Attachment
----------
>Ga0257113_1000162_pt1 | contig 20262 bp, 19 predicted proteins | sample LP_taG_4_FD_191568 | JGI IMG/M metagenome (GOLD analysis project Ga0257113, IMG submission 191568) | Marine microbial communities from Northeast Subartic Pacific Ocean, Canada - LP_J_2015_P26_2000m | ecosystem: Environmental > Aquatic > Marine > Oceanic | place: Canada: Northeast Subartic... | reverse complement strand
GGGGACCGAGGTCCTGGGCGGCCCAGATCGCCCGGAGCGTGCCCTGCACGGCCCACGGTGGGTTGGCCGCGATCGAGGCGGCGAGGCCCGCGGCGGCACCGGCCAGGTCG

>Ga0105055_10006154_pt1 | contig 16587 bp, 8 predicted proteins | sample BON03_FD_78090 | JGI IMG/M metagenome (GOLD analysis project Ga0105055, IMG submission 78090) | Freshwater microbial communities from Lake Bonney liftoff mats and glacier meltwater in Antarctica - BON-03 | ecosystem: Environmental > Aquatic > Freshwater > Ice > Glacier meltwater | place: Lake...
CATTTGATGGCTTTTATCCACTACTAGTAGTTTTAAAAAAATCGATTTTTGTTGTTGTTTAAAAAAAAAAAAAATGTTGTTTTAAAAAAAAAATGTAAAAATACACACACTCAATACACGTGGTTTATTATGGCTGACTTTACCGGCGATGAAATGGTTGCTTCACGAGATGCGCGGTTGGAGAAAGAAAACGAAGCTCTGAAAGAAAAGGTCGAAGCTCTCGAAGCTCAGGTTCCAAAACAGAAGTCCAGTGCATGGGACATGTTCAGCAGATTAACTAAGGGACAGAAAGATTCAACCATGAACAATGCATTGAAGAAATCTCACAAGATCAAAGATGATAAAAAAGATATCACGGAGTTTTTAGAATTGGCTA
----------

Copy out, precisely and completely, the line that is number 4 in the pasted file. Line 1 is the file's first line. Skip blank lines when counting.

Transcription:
CATTTGATGGCTTTTATCCACTACTAGTAGTTTTAAAAAAATCGATTTTTGTTGTTGTTTAAAAAAAAAAAAAATGTTGTTTTAAAAAAAAAATGTAAAAATACACACACTCAATACACGTGGTTTATTATGGCTGACTTTACCGGCGATGAAATGGTTGCTTCACGAGATGCGCGGTTGGAGAAAGAAAACGAAGCTCTGAAAGAAAAGGTCGAAGCTCTCGAAGCTCAGGTTCCAAAACAGAAGTCCAGTGCATGGGACATGTTCAGCAGATTAACTAAGGGACAGAAAGATTCAACCATGAACAATGCATTGAAGAAATCTCACAAGATCAAAGATGATAAAAAAGATATCACGGAGTTTTTAGAATTGGCTA